Metro has installed new mechanisms on swinging fare gates in Gallery Place and Fort Totten stations, aimed at discouraging fare evasion. (Source: WMATA)

D.C. Council Member Charles Allen and community activists say Metro Transit Police officers humiliated a woman and used excessive force during an arrest stemming from alleged fare evasion last week. Allen is demanding the transit agency release video of the incident and revisit its policies and procedures; activists want the officers involved fired.

Cellphone video of the arrest shows the woman straddled by one officer holding a Taser while another officer holds her down; her top is pulled down, and her breasts are exposed to the gathered crowd. Allen (D-Ward 6) said the video, first published by WJLA, raises questions about the department’s use of force.

“I cannot imagine the indignity of being arrested for fare evasion and being exposed in front of officers and onlookers,” Allen wrote in a letter to Metro. “I also find it hard to believe the same response would have been applied in a different context. This cannot justify such a use of force without an accompanying threat to the officer’s safety.”

Metro said the 24-year-old woman, whom the agency did not name, was stopped by police on May 21, after entering Fort Totten station without paying. She was charged with fare evasion and assault on a police officer. The assault charge, the agency said, stemmed from a police account that when an officer grabbed and attempted to restrain her, she “pulled away and downward, causing the two to fall to the ground.” The agency said the woman refused multiple commands to stop after allegedly failing to pay the fare.

Allen wants Metro to release surveillance video of the incident, revisit its procedures for arresting individuals for fare evasion and examine whether those arrests “disproportionately affect persons of color.”

Metro declined a request by The Washington Post for the surveillance video, saying it is “evidence in a criminal matter.” Cellphone video of the arrest could not be independently obtained.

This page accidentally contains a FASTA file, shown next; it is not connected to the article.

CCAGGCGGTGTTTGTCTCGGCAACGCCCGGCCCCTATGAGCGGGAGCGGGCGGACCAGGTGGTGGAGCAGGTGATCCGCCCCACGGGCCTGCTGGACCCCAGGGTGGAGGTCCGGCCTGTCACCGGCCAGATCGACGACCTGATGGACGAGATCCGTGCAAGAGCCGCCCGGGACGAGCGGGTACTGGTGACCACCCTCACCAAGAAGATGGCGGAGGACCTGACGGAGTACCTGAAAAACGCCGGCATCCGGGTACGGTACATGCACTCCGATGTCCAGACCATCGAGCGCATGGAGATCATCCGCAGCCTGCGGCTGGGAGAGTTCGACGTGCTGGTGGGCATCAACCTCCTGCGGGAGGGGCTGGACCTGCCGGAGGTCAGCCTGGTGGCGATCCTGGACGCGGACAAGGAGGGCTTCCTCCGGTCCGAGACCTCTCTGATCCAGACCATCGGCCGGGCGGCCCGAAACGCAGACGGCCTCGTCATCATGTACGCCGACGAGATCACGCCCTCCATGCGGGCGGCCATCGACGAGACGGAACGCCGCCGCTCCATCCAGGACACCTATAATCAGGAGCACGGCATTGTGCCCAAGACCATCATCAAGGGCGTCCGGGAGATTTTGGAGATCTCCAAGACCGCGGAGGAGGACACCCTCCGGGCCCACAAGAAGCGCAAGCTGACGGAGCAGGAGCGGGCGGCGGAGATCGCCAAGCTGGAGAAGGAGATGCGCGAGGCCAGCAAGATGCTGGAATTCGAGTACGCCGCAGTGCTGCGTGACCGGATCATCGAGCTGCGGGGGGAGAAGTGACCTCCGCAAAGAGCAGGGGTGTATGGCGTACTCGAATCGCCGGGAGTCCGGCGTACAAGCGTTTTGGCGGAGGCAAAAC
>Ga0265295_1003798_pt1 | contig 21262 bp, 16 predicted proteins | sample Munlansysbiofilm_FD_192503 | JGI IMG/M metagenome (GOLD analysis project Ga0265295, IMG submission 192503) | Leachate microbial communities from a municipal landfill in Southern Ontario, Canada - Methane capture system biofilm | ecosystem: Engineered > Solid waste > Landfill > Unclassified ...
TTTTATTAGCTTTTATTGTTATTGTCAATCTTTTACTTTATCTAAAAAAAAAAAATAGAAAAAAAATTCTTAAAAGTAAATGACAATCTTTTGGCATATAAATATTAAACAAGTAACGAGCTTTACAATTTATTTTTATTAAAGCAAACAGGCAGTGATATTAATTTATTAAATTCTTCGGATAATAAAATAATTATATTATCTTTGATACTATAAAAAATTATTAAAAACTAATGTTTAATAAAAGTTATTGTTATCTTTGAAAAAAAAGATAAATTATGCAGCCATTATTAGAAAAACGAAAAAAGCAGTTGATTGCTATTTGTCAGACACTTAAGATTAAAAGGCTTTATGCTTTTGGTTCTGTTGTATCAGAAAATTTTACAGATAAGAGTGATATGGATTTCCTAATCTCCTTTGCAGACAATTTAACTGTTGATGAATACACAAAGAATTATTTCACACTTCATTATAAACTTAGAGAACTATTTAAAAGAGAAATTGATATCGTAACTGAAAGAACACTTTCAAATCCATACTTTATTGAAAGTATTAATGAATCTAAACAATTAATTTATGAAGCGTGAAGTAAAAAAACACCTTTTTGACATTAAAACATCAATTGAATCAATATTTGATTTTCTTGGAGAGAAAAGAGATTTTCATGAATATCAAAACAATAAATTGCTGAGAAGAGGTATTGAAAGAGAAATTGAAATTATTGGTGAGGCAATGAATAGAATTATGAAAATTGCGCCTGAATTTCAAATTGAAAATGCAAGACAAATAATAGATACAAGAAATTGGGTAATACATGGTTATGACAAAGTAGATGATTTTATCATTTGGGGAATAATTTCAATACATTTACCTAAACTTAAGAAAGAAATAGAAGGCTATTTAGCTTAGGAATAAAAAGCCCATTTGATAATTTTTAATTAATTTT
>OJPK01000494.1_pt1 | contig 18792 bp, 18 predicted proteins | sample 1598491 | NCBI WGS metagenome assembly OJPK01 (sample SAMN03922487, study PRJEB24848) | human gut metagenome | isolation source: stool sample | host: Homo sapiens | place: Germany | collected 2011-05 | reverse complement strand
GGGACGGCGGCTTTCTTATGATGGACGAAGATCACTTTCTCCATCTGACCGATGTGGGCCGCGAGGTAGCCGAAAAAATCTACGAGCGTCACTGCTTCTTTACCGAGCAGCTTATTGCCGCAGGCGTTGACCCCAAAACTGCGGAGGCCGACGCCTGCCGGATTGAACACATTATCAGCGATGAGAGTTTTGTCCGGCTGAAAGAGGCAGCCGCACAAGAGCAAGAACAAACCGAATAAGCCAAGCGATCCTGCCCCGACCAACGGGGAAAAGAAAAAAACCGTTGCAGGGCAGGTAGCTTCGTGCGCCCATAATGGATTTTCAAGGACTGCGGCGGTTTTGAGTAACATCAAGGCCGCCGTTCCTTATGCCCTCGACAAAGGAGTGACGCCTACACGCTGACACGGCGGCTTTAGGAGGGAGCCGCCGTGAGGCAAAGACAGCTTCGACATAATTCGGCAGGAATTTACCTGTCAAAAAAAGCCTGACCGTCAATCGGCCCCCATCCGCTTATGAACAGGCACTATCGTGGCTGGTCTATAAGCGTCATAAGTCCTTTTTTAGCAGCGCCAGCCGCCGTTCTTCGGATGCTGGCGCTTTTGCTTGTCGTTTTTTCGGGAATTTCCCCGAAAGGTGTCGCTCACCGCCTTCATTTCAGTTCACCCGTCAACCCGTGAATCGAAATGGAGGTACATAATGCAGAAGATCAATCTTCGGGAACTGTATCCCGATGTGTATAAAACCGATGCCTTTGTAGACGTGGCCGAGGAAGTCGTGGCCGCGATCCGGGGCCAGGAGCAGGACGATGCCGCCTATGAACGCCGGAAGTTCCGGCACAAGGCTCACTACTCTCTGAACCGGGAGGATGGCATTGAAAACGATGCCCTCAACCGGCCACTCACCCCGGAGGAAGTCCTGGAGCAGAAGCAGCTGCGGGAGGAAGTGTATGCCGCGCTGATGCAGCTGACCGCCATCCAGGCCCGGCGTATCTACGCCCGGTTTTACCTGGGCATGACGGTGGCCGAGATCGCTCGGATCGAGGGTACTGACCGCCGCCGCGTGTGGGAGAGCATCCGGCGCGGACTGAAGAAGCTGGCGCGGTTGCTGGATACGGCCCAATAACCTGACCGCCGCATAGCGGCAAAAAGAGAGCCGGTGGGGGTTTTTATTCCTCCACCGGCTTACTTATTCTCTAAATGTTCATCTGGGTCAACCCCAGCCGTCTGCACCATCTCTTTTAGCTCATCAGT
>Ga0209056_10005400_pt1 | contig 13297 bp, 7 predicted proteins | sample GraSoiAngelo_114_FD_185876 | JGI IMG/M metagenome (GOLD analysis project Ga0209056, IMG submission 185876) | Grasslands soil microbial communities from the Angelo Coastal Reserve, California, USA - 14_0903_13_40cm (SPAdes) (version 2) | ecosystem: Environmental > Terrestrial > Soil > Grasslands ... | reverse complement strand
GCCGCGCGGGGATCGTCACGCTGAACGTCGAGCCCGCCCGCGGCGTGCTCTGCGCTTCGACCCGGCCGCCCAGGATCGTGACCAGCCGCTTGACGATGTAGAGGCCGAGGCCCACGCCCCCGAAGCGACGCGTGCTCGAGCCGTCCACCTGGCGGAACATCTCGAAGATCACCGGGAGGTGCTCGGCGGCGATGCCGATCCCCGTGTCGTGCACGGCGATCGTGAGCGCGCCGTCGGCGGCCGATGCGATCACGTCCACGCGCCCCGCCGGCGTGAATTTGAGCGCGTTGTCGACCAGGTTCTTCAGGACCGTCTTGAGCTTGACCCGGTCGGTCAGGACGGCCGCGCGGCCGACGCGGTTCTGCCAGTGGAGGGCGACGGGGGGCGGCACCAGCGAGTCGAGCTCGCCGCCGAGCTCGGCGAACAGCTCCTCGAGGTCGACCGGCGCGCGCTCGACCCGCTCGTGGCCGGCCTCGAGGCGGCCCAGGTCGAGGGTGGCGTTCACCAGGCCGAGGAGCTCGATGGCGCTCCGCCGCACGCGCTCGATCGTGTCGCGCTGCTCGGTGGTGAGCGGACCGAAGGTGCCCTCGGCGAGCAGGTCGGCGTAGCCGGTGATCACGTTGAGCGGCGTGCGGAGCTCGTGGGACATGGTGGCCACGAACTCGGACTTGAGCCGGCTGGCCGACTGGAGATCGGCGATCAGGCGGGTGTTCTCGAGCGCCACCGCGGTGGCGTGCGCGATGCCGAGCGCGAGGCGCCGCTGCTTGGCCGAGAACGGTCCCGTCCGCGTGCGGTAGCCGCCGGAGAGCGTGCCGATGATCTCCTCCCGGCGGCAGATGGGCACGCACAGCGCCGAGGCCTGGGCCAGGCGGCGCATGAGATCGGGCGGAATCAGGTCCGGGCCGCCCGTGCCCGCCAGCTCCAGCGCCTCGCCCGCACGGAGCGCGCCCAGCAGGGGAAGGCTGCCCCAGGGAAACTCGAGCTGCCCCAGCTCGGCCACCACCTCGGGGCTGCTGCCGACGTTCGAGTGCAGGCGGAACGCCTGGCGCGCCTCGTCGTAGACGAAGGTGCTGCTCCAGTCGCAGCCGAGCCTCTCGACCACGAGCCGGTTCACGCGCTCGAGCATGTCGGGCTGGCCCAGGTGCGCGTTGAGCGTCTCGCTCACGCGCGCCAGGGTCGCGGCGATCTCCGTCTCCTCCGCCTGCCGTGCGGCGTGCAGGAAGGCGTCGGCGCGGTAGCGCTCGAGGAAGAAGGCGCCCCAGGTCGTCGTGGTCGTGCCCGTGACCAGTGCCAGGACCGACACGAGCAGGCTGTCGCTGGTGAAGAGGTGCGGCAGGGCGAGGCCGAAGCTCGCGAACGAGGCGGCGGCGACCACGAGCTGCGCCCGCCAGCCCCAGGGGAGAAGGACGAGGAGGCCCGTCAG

Meanwhile, dozens of activist groups, led by Black Youth Project 100, called for the firing of the officers involved and for the U.S. Attorney’s Office for the District of Columbia and D.C. Attorney General Karl A. Racine to drop the charges against the woman, whom the groups identify using the initials “H.U.”

“During the course of the incident, the Transit Police officers tackled her and slammed her to the ground, causing her shirt to rip and exposing her bare chest to onlookers, all while threatening her with a taser,” the groups said in a statement. “As a result, H.U. suffered injuries that required her to go to the hospital and found that upon her release her I.D. and metro card were missing.”

In its narrative of the incident, Metro said the officer was holding his Taser in a “low ready” position until backup arrived. The agency also said that the officer displayed his Taser because he was threatened by a member of the crowd.

“The crowd posed a safety risk to the officer and the arrestee,” Metro spokesman Dan Stessel said. The agency said at least one crowd member threatened the officer, but beyond the woman, no one else was charged.

“The officer’s actions were consistent with training and protocol,” he said.

But more than 30 advocacy groups, including black, Muslim, Jewish and trans rights activists, pushed back.

“This is a clear case of racial profiling and the policing of young Black people in public, as well as the violence inflicted by militarized state actors for non-violent behaviors involving a few dollars,” the groups said in a statement Wednesday. “It is far from the first time dehumanizing and degrading actions toward Black people have occurred at the hands of state actors.”

The groups said the incident called to mind the case of Dajerria Becton, the 15-year-old slammed to the ground by police in McKinney, Tex., in 2015 after a neighbor complained about a pool party. Footage of the violent apprehension went viral, and the officer was fired.

The groups also cited a 2016 incident in which an 18-year-old black woman was arrested for carrying potato chips and a lollipop into a Metro station. The officer, who was accused of using excessive force at least four separate times, was no longer with the agency by the end of the year.

“Transit Police violence against Black women and girls is an unacceptable trend [that] must be stopped,” the groups said in their statement.

Metro declined to respond to the statement.

Allen questioned the need for force, noting police had not said the woman possessed a weapon, “and although the video may not capture the complete encounter, she does not seem to be threatening the officer or bystanders.”

He also cited what he described as a worrying trend: Arrests by Metro Transit Police rose 73 percent between 2013 and 2017, according to agency’s five-year crime report.

Metro has aggressively cracked down on fare evasion under General Manager Paul J. Wiedefeld, partly to reduce the revenue lost. The agency has secured the swinging emergency fare gates at stations and deployed audio alarms at some.

Stessel declined to explain the sharp uptick in arrests or answer any questions raised in Allen’s letter, saying the agency would respond directly to the council member. “We have nothing to add to it,” he said.